Text description provided by the architects. There can be few areas in London where so many engineering landmarks rub shoulders. Derwent London’s Brunel Building, a 17-storey new-build workplace building designed by Fletcher Priest, overlooks the Grand Union Canal and Paddington Station, the London terminus to the Isambard Kingdom Brunel’s Great Western Railway, and is next to the site of Brunel’s first-ever bridge. The elevated A40 expressway runs past and the Elizabeth Line, the new cross-London railway, stops near-by. One hundred-year-old cast-iron subway tunnels run beneath the site.
This unique and evocative context sets the tone for the design of Brunel Building. The brief called for development with an innovative workspace that would attract occupiers, as well as highlighting the significance and amenity of the area. “We agreed that the design demanded a robust construction which would embody the spirit of the great engineer Brunel”, explains Derwent’s Simon Silver.
The solution was also technically driven by the presence of the canal and two Bakerloo Line underground tunnels running across one corner of the site. Working with Arup, Fletcher Priest’s proposal for a steel diagrid exoskeleton refers to Brunel’s now lost Great Western Railway viaducts. It is not only visually arresting but allows the building to span the tube lines. The building is pulled back at this corner to reduce loading, while a line of piles between the two tunnels helps to distribute foundation loads.
Pushing the superstructure to the outside of the 32,912 sqm building delivers column-free internal floor space – spanning 12-16m to the dispersed central cores and 66m from end to end. Occupiers can have maximum flexibility with their fit-outs and enjoy unimpeded views.
The external structure shades windows, allowing larger areas of glazing and deep daylight penetration. Beams are tapered as they approach the facade, permitting the use of taller perimeter glazing and further increasing daylight. This impression of light and space is further enhanced by the high floor-to-ceiling dimensions. Fletcher Priest and Arup worked with building services engineer Cundall to integrate the floor structure and services into as tight a zone as possible, some 100mm less than normal for workplace buildings, to further increase ceiling heights.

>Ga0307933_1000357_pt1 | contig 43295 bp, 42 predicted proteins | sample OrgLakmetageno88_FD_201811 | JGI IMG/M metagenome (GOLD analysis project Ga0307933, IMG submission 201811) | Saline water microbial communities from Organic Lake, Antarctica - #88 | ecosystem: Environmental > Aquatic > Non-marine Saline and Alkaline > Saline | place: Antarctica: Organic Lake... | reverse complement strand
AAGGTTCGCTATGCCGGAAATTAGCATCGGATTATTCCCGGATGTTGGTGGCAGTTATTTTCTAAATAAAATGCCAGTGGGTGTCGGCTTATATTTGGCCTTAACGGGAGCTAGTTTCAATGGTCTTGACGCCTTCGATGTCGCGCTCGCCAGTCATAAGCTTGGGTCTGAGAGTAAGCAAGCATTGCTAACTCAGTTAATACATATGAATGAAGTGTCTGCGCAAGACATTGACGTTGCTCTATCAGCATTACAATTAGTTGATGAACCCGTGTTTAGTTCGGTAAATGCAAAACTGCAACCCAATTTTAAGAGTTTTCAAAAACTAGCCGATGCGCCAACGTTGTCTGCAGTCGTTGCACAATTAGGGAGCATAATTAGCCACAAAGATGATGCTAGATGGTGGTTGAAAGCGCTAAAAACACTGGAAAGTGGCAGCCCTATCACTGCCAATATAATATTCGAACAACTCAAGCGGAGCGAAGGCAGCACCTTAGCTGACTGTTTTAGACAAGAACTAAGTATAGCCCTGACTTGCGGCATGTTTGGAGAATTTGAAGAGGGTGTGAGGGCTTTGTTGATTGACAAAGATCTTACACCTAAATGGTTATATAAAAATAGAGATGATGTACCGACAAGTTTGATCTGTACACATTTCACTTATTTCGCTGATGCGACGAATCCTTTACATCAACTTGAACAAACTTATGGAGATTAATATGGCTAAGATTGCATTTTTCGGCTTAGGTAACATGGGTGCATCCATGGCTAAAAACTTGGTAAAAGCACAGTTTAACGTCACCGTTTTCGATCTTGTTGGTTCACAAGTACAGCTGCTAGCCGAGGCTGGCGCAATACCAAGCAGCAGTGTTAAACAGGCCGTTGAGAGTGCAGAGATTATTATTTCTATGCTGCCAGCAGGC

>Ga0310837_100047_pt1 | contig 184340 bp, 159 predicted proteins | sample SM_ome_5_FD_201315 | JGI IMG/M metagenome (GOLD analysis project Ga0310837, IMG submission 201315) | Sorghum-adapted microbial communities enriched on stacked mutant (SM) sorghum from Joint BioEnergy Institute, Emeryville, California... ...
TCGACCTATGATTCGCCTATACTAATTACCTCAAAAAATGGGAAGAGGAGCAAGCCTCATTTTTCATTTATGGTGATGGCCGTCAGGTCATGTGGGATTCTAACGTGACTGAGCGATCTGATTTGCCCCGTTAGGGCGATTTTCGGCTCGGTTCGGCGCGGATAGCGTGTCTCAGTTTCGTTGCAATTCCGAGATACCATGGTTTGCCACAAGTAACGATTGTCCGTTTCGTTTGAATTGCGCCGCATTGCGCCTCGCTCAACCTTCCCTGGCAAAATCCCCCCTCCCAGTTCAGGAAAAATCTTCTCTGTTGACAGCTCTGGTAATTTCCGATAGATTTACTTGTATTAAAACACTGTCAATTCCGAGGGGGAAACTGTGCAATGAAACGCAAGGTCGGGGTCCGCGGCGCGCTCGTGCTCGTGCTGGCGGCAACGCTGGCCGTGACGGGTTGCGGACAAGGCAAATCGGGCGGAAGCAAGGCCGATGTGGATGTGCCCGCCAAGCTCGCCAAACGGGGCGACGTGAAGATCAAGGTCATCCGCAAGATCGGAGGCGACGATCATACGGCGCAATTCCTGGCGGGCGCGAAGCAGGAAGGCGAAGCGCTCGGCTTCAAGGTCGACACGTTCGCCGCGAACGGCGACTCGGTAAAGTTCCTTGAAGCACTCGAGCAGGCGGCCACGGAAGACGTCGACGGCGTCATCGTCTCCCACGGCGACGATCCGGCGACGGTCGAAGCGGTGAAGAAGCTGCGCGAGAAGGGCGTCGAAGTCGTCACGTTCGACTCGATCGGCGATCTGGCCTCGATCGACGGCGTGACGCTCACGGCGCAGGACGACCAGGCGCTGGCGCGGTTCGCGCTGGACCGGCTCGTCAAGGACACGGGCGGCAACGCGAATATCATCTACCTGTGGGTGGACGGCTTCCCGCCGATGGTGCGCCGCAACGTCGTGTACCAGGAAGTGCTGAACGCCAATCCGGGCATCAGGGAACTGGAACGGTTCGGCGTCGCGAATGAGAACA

This aesthetic means that materials such as concrete, steel, and sawn oak have been left exposed internally, and service ducts and pipes are visible. Extra emphasis has been put on the quality of construction - a particular challenge in areas such as the core, where huge areas of concrete required a consistent finish and had to remain protected during construction. Extensive full-scale physical mock-ups and integrated digital modelling became key design tools.
Environment and social sustainability were central to the ambitions of both the design team and the client. The complex external diagrid structure provides 20% shading to the facades, helping to reduce energy demand. An Aquifer Thermal Energy Store (ATES), with two forty-storey deep boreholes, provides low- carbon heating and cooling. Greywater from showers is recycled to flush the building’s bathrooms. Exposed undersides of the structural precast concrete floor panels, made in a state-of-the-art robotic plant, help to deliver comfortable interior thermal gradients and more volume per person. Leaving the ceilings exposed also saved more than 540 tonnes of embodied carbon. More than 90% of construction waste was recycled and ground blast-furnace slag (a waste product from iron and steel production) was used in the concrete.
The existing building on the site spanned this section of the canal blocking access and views along the canal. The canal-side walk is now publicly accessible for the first time in more than 200 years and will eventually provide new pedestrian routes to nearby Little Venice, as well as a new public space and artwork. Brunel Building is one of the surprisingly few canal-side developments in London with its main entrance on a canal.
Motorized hangar-sized glazed sliding doors can be rolled back to provide an extension to the new tree-lined towpath walkway. Passers-by can visit the canal-side restaurant café and bar and view the public art in the triple-height reception concourse. Meanwhile, occupiers have access to two expansive roof terraces with views across London. Soft landscaping, planters with wildflowers, trees, and nesting boxes all contribute toward re-establishing the local ecology in what was previously a light-industrial area.
Such a rich and complex building, which took three years to construct, could only be delivered by harnessing the latest digital tools, developing and coordinating the design, and managing the logistics for fabrication and construction. “We could visualise the design via simulated walkthroughs and virtual reality headsets, enabling the architects, designers, and suppliers to check for clashes, such as pipework running through beams, so we could make and assess changes holistically,” says Fletcher Priest associate Chris Radley.
All workspace was oversubscribed long before completion, Brunel is the new home to a remarkably diverse ecology from many sectors; Sony Pictures, the Premier League, Alpha FX, Splunk, Hellman & Friedman, Coach, and Paymentsense.